Doctor Who:
The Olympian Experiment

by Robin Gordon

Sarah and the Doctor

Episode 1

Auksford arms: Great Auk supportin a book bearing the legend "Ex ovo sapientia"
- Auksford 2008 -
Copyright Robin Gordon, 1976 / 2008

Index to Doctor Who: The Olympian Experiment.  --  Index to Robin Gordon's works


A mountain-side overlooking plain and sea. The sun is shining, there is no wind. The heat is oppressive. On a level surface, close to a flat-topped stone resembling an altar, the Tardis materialises

* * *


Inside the Tardis. The DOCTOR and SARAH

SARAH:  Have we arrived?

DOCTOR: Mmh?  Oh, yes.

The Doctor peers anxiously at various dials

SARAH:  Well?

DOCTOR:  Well what?

SARAH:  Aren't you going to open the door?

DOCTOR:  Not just yet.  There's a slight problem.

SARAH:  Another malfunction!

DOCTOR:  Not exactly a malfunction.

SARAH:  Honestly Doctor, you ought to trade this thing in for a new one.

The central control-panel emits a sound like a sigh

DOCTOR:   I wish you wouldn't say such things, Sarah.  You'll hurt the old girl's feelings.

SARAH:  Oh come on!

Sarah switches on the viewing screen

SARAH:  It is Earth, I suppose?

DOCTOR [still checking controls]:  Oh yes, it is Earth all right.

SARAH:  Are you sure?  Look at the temperature reading.

DOCTOR:  Well it gets hot in Greece at this time of the year.

SARAH:  Greece?  Oh, well that's alright then.  We'll take a train to Athens and fly back...

The Doctor is shaking his head

SARAH:  … not fly back to London?

DOCTOR:  At the time of the Trojan war?

SARAH:  That's all we need!  Soldiers running all over the place with swords and spears and bows and arrows and wooden horses and things!

DOCTOR:  Don't worry, you'll be all right.  A woman's worth five oxen in any market nowadays.

SARAH:  Oh very funny.  How about trying to get us back to UNIT HQ?

DOCTOR:  I think that's going to be rather more difficult than it sounds.

SARAH:  I knew it: the Tardis has conked out.

DOCTOR:  Wrong again.

SARAH:  Well?

DOCTOR [still adjusting controls]:  Well, the problem is, we're in a forbidden zone.  I don't think they can have been on the watch when we landed, but as soon as we try to take off we'll simply be reflected back by the force-field, to land, with all the alarm systems going full blast, in a very unpleasant situation.

SARAH:  What are we going to do?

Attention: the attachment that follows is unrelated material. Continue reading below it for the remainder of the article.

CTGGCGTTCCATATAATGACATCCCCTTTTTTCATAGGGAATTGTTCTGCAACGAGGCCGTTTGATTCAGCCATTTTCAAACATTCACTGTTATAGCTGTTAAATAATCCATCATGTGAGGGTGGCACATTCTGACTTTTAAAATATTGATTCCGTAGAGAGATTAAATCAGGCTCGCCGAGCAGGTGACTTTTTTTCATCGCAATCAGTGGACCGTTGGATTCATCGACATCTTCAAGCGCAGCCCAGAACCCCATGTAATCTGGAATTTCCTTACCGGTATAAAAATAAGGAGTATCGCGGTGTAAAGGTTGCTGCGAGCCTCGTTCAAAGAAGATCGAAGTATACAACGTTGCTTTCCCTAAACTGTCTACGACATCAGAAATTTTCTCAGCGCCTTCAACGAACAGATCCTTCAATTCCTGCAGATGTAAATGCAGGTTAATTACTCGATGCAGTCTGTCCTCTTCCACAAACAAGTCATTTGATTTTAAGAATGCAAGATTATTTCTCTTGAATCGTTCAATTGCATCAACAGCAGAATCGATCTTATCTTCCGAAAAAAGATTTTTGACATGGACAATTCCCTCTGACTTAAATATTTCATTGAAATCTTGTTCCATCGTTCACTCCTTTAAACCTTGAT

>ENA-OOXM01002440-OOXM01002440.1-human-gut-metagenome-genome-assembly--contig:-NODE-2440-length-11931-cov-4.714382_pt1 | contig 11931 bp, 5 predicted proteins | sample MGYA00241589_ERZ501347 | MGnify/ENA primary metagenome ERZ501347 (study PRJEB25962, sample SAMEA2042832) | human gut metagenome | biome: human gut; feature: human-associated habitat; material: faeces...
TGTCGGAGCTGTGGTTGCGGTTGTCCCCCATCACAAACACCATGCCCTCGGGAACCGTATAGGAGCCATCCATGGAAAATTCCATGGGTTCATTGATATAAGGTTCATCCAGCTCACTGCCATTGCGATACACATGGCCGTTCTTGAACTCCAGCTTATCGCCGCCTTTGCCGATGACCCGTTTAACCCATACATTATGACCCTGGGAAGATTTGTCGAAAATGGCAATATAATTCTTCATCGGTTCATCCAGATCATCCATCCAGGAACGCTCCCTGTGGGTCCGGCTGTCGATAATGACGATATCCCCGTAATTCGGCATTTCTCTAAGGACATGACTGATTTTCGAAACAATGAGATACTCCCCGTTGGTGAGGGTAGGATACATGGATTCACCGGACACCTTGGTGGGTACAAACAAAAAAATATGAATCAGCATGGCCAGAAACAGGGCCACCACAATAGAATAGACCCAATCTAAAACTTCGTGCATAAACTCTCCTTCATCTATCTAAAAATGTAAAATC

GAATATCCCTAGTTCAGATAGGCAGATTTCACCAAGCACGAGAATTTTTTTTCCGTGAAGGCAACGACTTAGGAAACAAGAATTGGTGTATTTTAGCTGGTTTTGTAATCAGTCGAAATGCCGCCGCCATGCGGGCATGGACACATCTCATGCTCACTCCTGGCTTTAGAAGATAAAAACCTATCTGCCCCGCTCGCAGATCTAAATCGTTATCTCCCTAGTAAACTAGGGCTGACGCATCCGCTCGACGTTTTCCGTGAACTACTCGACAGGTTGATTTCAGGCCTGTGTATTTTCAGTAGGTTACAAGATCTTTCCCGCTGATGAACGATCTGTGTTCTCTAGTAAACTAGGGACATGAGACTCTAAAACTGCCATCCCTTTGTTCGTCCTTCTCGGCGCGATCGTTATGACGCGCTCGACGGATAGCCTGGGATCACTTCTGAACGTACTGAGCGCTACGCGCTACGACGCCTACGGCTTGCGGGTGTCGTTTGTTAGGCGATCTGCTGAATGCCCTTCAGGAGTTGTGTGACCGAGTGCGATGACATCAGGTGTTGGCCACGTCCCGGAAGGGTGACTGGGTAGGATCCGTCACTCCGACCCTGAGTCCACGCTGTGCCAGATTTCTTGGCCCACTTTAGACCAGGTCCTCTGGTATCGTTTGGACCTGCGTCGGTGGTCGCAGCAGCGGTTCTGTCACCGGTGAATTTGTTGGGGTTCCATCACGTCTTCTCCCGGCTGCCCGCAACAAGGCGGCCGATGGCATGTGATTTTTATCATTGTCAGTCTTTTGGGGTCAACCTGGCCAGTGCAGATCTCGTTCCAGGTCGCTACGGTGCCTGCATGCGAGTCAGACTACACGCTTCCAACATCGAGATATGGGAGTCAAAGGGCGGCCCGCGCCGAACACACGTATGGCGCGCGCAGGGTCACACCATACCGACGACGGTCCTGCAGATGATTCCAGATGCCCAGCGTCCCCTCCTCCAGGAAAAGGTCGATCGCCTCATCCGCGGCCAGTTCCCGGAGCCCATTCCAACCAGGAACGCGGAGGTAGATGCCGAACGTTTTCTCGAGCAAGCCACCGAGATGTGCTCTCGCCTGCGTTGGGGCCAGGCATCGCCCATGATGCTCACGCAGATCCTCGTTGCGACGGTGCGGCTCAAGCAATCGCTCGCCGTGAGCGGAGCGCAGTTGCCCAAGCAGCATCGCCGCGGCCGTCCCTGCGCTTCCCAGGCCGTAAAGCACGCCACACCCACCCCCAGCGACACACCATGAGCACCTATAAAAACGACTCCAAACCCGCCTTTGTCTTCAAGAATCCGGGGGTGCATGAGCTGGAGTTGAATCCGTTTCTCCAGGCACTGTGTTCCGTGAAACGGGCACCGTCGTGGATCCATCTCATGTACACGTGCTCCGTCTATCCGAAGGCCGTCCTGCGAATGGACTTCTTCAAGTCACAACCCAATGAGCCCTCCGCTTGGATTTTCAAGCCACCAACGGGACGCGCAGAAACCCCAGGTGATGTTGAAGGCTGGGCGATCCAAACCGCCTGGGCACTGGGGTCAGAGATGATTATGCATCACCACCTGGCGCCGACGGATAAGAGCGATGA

DOCTOR:  Stay here, and hope the camouflage still works.

He pulls a switch.  The Tardis protests, whirrs and shudders slightly

* * *


Outside the Tardis. The Tardis creaks and whirrs for a moment, then shimmers into invisibility without the noise of a take-off

* * *


Inside the Tardis

SARAH:  Nothing's happened.

DOCTOR:  Oh yes it has: we're invisible.

SARAH:  How do you know it's worked?

DOCTOR:  Look at the screen, Sarah. Don't you notice anything different?


DOCTOR:  What about the Tardis's shadow?

SARAH:  It's gone.

DOCTOR:  That's how I know we're invisible.

SARAH :  So what do we do now?  We can't just stay here for ever.

DOCTOR:  No more than a couple of hours.  This sort of juggling with light waves represents quite a strain on our energy banks.  And don't forget the Tardis hasn't been properly serviced for two or three centuries.  I must remember to do something about that.

SARAH:  Yes but what about getting us out of here before we're caught.  And you still haven't told me who we're hiding from.

DOCTOR:  Never mind that now, Sarah.  I've got to do some thinking, that's all.  Ah!

SARAH:  You've got an idea?

DOCTOR:  No. But while you've been chattering, I've been finding out our exact position, and theirs.

SARAH: Does that help?

DOCTOR [playing with his yo-yo]:  Probably not.

SARAH:  I thought you said you were going to think.

DOCTOR [playing with his yo-yo]:  I used to have a flute.  I wonder what happened to it.

SARAH:  On no, you stick with your yo-yo.  At least it's quiet.  Anyway, you still haven’t told me who these people are.

DOCTOR:  Just leave all that to me, Sarah. The less you know about it the better.  Why don't you go and find a nice ancient Greek dress from the wardrobe.  It might come in useful.

SARAH  [going]:  You're impossible.

The Doctor smiles and continues playing with his yo-yo.

* * *


Outside the Tardis.  A sad procession comes up the hill: Kalchas, priest of Artemis and his assistants, Iphigeneia, drugged and supported by her maidens, Agamemnon, Odysseus, and other commanders of the Achaians.  All find the heat oppressive.  Iphigeneia is almost unconscious, and smiling.  She stumbles from, time to time and would fall but for her weeping maidens.  Agamemnon is tense, trying not to break down.  Odysseus is grim.

The procession halts at the stone altar. The priests sprinkle it with sacred unguents, while the maidens remove the garlands of flowers from Iphigeneia’s neck.

The priests intone a sacred hymn as Iphigeneia is laid on the altar.

* * *


Inside  the Tardis.  The Doctor lounging on a bunk.  Enter Sarah wearing a Grecian dress.

SARAH:  How’s this, Doctor?

DOCTOR:  Very nice, Sarah.  Turn round.

Sarah whirls to show the back and stops facing the viewing screen.

SARAH:  Doctor!  Look!

DOCTOR:  What?

SARAH:  People.  Outside.

DOCTOR:  Where?  [He leaps up]  Oh, it’s all right, Sarah, they’re only humans.  They can’t do us any harm.  They can’t even see us.

SARAH:  What are they doing?

DOCTOR:  It seems to be some kind of religious ceremony.  I shouldn’t look too close.  These things usually involve blood.

SARAH:  Look!

* * *